There are many ways to retire—maybe you’re thinking of heading to Florida or Arizona for year-round sun, maybe you’re hoping to be a snowbird who flies south for the winter, or maybe you’re retiring abroad or in an urban core. For active adults seeking a less traditional route, retiring on a houseboat may be a dream come true.
Have You Considered a Houseboat?
Houseboats aren’t a thing of fantasy only attainable by the rich. In fact, they’re generally more affordable than a traditional home. Living on a houseboat gives active adults lower monthly costs, the ability to travel, a sense of community, and a reason to downsize.
We’re taking a look at why you should consider retiring on a houseboat, why you shouldn’t, and the overall cost of putting down roots in the water.
Pros of Living on a Boat
The first and most noticeable difference of living on a houseboat is the amount of money it costs, whether that’s the cost of purchasing or the monthly fees after. After you’ve made your purchase, the average annual amount it actually costs to live in a houseboat is around $6,000.
This includes everything from slip fees and utilities to maintenance and insurance. Some utilities, like water and electricity are provided by docks, while others, like heating and sewage, can be done for free using solar technology and composting. Altogether, that comes out to around $500 a month, much less than you’ll pay for a traditional home or apartment.
Like tiny homes, houseboats allow residents to leave or go on vacation whenever they want. There’s no prep for leaving your home empty for weeks, there’s no pet sitter to find or pay, there’s nothing to pack, and there are no tickets to buy.
This is especially important for active adults who, according to the 2019 55places Housing Survey, expressed more interest in traveling with family or a community group than any other lifestyle pursuit.
Another big desire for homebuying active adults is to downsize. Moving to a smaller home means homeowners have less space to heat, clean, maintain, and pay for at point of purchase. For empty nesters, a lot of extra space is unnecessary, so the cost of that space isn’t worth it.
A mid-sized houseboat that suits two people comfortably and can accommodate visitors is generally around 40 to 50 feet. Of course, the amount you’re willing to pay will depend on size, but the priciest houseboats you’re going to find usually top off around 110 feet. That’s generally much smaller than the average single-family home and will make it easy to cut out unneeded space.
While one of the major benefits of living in a 55+ community is living among peers and the health benefits that come with it, a houseboat can pretty much claim the same. Whatever dock you decide to call home for a majority of the year will come with plenty of neighbors. Houseboat communities vary in size, but whether you want a dozen neighbors or hundreds, you’ll be able to find the right one for you.
Houseboat neighbors don’t just hang out by the docks either. Whether you’re out on the open water, in the marina, or hanging out on land, there are plenty of places to go and things to do with your houseboat neighbors. Some activities include Christmas light parades, barbecues, parties, and campfires.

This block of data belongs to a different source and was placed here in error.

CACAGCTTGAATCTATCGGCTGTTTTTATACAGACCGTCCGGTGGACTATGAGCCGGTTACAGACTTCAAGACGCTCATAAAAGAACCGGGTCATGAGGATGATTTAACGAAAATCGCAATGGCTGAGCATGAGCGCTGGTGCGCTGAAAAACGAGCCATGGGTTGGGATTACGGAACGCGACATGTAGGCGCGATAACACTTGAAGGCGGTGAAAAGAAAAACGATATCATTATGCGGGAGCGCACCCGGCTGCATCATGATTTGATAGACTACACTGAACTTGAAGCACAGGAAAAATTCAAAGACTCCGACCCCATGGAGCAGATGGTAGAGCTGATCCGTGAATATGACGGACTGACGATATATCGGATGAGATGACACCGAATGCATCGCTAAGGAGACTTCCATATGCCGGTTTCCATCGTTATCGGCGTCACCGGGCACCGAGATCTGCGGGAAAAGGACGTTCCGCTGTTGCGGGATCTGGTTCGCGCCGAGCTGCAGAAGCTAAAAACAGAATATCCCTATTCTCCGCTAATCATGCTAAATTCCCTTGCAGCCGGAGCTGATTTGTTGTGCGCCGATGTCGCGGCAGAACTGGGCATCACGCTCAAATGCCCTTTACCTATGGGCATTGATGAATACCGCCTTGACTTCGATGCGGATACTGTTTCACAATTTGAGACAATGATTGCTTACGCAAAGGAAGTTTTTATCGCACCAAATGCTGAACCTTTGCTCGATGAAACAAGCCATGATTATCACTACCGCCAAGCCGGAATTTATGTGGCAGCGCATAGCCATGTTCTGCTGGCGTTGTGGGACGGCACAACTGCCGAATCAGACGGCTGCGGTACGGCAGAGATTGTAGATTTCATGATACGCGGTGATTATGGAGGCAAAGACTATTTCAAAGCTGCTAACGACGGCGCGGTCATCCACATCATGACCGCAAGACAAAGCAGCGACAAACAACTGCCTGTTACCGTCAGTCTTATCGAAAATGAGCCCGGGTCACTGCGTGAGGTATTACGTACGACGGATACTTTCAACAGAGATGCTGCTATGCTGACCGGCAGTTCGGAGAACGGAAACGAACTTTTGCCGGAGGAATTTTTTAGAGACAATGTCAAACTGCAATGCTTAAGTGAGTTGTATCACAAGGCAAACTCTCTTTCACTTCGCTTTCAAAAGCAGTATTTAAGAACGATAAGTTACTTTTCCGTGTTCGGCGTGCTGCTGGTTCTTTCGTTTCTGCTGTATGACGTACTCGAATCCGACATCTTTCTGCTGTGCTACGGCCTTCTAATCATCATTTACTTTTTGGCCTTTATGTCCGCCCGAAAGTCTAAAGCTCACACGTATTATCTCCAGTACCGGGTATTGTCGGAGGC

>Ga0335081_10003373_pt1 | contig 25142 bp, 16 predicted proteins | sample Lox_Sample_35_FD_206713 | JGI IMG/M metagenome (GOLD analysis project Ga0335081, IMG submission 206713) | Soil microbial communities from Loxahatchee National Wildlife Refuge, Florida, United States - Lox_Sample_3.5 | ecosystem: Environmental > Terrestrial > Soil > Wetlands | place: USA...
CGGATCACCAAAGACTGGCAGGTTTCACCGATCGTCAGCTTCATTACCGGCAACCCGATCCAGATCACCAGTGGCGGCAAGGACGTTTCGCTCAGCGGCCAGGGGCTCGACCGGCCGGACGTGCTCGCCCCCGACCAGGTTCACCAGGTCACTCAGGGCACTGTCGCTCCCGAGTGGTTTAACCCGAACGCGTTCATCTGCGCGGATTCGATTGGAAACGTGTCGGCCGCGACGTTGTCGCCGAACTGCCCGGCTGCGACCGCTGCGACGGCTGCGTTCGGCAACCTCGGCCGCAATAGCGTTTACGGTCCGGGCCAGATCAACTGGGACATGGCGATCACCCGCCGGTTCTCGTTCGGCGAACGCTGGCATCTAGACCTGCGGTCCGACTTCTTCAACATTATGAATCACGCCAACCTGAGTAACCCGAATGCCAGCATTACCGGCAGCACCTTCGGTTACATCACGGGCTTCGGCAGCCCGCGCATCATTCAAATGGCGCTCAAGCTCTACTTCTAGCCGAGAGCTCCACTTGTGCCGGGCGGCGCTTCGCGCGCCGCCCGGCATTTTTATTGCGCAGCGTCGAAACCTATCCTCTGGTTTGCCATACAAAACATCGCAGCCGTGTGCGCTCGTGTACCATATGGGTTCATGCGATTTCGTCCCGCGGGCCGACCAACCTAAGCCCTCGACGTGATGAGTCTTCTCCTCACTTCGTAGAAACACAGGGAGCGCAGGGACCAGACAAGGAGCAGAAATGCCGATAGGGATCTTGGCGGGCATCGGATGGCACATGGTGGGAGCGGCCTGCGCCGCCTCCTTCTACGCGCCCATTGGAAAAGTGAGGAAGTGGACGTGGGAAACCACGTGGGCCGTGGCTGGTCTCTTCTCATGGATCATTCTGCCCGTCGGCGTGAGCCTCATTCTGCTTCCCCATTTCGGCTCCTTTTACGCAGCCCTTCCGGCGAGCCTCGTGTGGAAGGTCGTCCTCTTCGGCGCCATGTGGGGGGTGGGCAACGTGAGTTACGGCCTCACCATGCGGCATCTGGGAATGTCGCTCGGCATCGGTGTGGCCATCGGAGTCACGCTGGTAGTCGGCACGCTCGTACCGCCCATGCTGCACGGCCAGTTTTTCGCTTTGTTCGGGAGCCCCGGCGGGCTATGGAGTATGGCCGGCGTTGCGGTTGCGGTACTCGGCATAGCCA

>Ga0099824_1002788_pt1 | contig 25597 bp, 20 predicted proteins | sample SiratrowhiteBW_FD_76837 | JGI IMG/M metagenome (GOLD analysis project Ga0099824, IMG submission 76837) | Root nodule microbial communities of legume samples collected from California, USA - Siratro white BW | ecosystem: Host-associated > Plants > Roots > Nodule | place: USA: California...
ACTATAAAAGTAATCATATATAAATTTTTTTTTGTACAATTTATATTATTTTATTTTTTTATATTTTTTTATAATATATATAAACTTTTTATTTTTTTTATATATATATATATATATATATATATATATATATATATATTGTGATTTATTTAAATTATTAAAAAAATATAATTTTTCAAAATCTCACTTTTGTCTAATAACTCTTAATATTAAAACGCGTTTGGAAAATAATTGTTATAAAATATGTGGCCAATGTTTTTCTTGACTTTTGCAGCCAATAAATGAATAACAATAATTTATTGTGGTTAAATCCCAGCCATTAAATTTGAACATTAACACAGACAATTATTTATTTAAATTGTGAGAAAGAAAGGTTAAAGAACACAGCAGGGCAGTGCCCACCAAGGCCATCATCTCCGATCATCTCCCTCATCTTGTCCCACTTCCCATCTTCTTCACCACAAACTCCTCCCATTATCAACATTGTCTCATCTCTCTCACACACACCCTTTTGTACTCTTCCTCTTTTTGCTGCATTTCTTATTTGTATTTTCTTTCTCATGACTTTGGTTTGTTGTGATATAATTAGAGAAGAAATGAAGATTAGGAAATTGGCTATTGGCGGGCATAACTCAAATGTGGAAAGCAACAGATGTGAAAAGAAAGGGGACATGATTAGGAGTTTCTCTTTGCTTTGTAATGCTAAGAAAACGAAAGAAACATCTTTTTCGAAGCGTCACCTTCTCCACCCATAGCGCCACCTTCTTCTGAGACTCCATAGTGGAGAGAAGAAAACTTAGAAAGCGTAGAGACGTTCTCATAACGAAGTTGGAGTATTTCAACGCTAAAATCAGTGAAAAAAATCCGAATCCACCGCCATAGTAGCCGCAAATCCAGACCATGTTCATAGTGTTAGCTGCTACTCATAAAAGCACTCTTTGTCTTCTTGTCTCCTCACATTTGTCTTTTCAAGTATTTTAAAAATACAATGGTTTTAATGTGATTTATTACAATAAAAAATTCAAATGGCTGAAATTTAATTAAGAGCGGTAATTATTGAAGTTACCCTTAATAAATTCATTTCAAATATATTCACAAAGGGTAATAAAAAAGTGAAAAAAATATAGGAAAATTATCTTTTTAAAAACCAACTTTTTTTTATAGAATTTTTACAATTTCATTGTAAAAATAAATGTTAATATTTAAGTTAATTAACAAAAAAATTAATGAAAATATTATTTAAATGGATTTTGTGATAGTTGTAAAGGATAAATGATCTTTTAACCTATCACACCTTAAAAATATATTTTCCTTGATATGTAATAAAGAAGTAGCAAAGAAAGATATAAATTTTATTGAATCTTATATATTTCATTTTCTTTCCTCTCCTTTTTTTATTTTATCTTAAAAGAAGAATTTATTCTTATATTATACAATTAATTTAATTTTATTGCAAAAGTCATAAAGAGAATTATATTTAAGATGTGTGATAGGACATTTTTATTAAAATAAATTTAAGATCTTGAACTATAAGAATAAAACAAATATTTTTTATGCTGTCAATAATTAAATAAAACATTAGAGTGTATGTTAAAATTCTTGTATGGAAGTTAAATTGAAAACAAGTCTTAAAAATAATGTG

If you want to move into a 55+ community, your options are almost strictly suburban. There are a handful of communities in urban areas, but not many, and there are almost none in more rural areas outside of major metropolitan hubs. That means active adults who want a 55+ community in an urban area have to find rentals, and those looking in rural areas have almost no options.
In contrast, there are boat docks and houseboat communities almost everywhere. If you want to live in a big city on your boat, that’s possible. If you want a more secluded location, that’s definitely possible. Whether you’re looking to live on a small lake or the Mississippi River, there are plenty of options for houseboat living.
How Much Does a Houseboat Cost?
A houseboat’s price depends on what you want out of it. If you’re willing to buy resale, you can get a houseboat with enough space for $50,000 to $200,000. Many are even more affordable, if you’re willing to downsize a bit more.
New houseboats generally start in the $200s and can go into the millions, depending on size and quality. Whatever option you choose, a houseboat is generally cheaper than a traditional home at point of purchase and in terms of monthly upkeep.
Should You Retire on a Houseboat?
Of course, living on a boat is not for everyone. If you’re prone to falling, seasickness, or you suffer from dizzy spells, a houseboat probably isn’t right for you. You should also only consider living on a boat if you’re ready to be active and maintain your home. While the cost is lower than a traditional home, you won’t be buying into a homeowners’ association that could help maintain your home.
If you’re on the fence about retiring on a houseboat, then try it for yourself. There are plenty of houseboat rentals available across the country. Try it out for a few months or even a few weeks and see if living on a boat is right for you.